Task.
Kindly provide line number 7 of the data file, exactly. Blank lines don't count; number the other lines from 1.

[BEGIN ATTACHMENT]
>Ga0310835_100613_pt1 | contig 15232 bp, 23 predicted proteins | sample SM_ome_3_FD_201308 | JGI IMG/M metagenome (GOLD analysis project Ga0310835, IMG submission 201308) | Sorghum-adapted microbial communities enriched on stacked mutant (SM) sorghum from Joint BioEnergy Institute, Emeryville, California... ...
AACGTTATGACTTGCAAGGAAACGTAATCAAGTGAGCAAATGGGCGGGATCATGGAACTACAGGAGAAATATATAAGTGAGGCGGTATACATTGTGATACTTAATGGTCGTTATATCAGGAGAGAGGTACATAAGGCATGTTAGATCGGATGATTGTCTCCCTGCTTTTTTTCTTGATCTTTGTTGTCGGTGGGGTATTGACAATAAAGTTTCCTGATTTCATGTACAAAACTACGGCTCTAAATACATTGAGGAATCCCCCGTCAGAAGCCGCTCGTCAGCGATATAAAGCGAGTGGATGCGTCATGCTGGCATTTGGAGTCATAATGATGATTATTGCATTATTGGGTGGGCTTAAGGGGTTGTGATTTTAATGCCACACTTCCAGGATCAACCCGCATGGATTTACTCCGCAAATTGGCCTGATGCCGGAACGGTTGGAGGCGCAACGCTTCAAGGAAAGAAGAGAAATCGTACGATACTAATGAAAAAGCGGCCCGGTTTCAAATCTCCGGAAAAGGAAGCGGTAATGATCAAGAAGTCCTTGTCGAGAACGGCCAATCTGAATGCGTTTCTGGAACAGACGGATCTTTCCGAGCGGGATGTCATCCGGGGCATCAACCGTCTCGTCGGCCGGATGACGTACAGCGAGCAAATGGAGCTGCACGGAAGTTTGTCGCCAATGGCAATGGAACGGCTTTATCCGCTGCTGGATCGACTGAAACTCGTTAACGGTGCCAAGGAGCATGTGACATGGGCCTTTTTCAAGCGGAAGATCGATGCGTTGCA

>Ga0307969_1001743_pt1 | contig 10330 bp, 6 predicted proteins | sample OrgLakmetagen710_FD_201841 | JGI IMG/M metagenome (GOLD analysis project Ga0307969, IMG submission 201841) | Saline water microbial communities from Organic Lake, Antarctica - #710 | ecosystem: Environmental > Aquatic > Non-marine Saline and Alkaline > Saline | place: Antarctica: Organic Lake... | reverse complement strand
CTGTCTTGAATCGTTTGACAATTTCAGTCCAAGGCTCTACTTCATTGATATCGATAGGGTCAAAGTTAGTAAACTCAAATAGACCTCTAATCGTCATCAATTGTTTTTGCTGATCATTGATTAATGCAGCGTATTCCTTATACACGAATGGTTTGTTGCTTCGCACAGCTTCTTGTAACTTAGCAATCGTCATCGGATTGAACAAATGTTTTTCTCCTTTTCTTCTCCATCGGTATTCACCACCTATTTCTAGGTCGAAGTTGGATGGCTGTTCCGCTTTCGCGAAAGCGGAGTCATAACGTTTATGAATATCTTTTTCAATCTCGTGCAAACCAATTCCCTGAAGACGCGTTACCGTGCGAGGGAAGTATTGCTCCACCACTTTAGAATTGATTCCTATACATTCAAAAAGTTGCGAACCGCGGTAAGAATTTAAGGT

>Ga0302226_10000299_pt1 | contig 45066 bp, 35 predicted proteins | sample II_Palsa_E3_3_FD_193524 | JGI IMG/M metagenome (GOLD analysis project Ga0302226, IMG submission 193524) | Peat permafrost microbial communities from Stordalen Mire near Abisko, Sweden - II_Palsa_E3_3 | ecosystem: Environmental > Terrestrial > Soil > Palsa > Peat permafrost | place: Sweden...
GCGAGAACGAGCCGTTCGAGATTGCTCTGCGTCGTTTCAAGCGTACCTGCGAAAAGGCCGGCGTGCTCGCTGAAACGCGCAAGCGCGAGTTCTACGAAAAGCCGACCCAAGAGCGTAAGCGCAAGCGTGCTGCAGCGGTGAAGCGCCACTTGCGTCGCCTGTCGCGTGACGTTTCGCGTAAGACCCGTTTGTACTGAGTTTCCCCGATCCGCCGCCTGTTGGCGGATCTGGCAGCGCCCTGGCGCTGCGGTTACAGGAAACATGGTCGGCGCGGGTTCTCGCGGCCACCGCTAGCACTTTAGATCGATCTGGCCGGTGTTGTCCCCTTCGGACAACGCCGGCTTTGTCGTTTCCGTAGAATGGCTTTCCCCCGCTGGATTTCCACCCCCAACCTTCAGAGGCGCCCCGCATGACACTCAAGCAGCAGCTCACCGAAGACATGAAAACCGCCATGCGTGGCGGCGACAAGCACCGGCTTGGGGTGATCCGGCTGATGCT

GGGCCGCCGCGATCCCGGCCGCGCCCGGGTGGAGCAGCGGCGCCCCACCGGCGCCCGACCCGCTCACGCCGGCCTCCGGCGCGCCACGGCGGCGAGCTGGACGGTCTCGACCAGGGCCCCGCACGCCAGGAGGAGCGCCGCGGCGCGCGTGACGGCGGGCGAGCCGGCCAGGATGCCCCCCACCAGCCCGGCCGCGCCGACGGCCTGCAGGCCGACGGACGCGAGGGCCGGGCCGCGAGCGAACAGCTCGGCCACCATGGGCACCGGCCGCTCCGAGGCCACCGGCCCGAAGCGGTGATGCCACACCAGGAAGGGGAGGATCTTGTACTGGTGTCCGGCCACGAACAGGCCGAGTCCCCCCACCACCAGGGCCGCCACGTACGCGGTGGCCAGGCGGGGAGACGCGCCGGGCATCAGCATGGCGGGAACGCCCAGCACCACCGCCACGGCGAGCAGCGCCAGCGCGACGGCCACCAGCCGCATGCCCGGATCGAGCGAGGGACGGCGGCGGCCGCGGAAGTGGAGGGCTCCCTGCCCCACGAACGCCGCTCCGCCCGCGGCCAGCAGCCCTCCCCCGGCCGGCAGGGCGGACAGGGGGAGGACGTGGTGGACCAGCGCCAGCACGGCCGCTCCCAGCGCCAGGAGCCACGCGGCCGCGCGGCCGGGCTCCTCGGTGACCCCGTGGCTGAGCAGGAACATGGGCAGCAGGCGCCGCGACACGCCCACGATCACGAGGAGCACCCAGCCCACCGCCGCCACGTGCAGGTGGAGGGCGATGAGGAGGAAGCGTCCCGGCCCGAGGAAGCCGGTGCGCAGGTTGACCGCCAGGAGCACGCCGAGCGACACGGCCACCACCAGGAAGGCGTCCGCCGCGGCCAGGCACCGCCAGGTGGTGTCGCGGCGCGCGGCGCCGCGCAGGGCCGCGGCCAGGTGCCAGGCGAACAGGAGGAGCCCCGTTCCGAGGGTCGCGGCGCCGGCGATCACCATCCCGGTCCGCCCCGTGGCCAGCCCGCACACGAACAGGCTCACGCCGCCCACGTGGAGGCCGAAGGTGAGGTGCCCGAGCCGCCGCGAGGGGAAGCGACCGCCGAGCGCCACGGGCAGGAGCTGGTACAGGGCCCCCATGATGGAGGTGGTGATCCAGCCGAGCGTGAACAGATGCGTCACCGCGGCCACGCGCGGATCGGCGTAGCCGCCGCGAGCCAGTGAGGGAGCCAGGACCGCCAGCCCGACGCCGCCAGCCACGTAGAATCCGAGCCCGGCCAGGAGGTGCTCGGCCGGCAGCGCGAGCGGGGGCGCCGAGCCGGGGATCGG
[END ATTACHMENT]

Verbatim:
GGGCCGCCGCGATCCCGGCCGCGCCCGGGTGGAGCAGCGGCGCCCCACCGGCGCCCGACCCGCTCACGCCGGCCTCCGGCGCGCCACGGCGGCGAGCTGGACGGTCTCGACCAGGGCCCCGCACGCCAGGAGGAGCGCCGCGGCGCGCGTGACGGCGGGCGAGCCGGCCAGGATGCCCCCCACCAGCCCGGCCGCGCCGACGGCCTGCAGGCCGACGGACGCGAGGGCCGGGCCGCGAGCGAACAGCTCGGCCACCATGGGCACCGGCCGCTCCGAGGCCACCGGCCCGAAGCGGTGATGCCACACCAGGAAGGGGAGGATCTTGTACTGGTGTCCGGCCACGAACAGGCCGAGTCCCCCCACCACCAGGGCCGCCACGTACGCGGTGGCCAGGCGGGGAGACGCGCCGGGCATCAGCATGGCGGGAACGCCCAGCACCACCGCCACGGCGAGCAGCGCCAGCGCGACGGCCACCAGCCGCATGCCCGGATCGAGCGAGGGACGGCGGCGGCCGCGGAAGTGGAGGGCTCCCTGCCCCACGAACGCCGCTCCGCCCGCGGCCAGCAGCCCTCCCCCGGCCGGCAGGGCGGACAGGGGGAGGACGTGGTGGACCAGCGCCAGCACGGCCGCTCCCAGCGCCAGGAGCCACGCGGCCGCGCGGCCGGGCTCCTCGGTGACCCCGTGGCTGAGCAGGAACATGGGCAGCAGGCGCCGCGACACGCCCACGATCACGAGGAGCACCCAGCCCACCGCCGCCACGTGCAGGTGGAGGGCGATGAGGAGGAAGCGTCCCGGCCCGAGGAAGCCGGTGCGCAGGTTGACCGCCAGGAGCACGCCGAGCGACACGGCCACCACCAGGAAGGCGTCCGCCGCGGCCAGGCACCGCCAGGTGGTGTCGCGGCGCGCGGCGCCGCGCAGGGCCGCGGCCAGGTGCCAGGCGAACAGGAGGAGCCCCGTTCCGAGGGTCGCGGCGCCGGCGATCACCATCCCGGTCCGCCCCGTGGCCAGCCCGCACACGAACAGGCTCACGCCGCCCACGTGGAGGCCGAAGGTGAGGTGCCCGAGCCGCCGCGAGGGGAAGCGACCGCCGAGCGCCACGGGCAGGAGCTGGTACAGGGCCCCCATGATGGAGGTGGTGATCCAGCCGAGCGTGAACAGATGCGTCACCGCGGCCACGCGCGGATCGGCGTAGCCGCCGCGAGCCAGTGAGGGAGCCAGGACCGCCAGCCCGACGCCGCCAGCCACGTAGAATCCGAGCCCGGCCAGGAGGTGCTCGGCCGGCAGCGCGAGCGGGGGCGCCGAGCCGGGGATCGG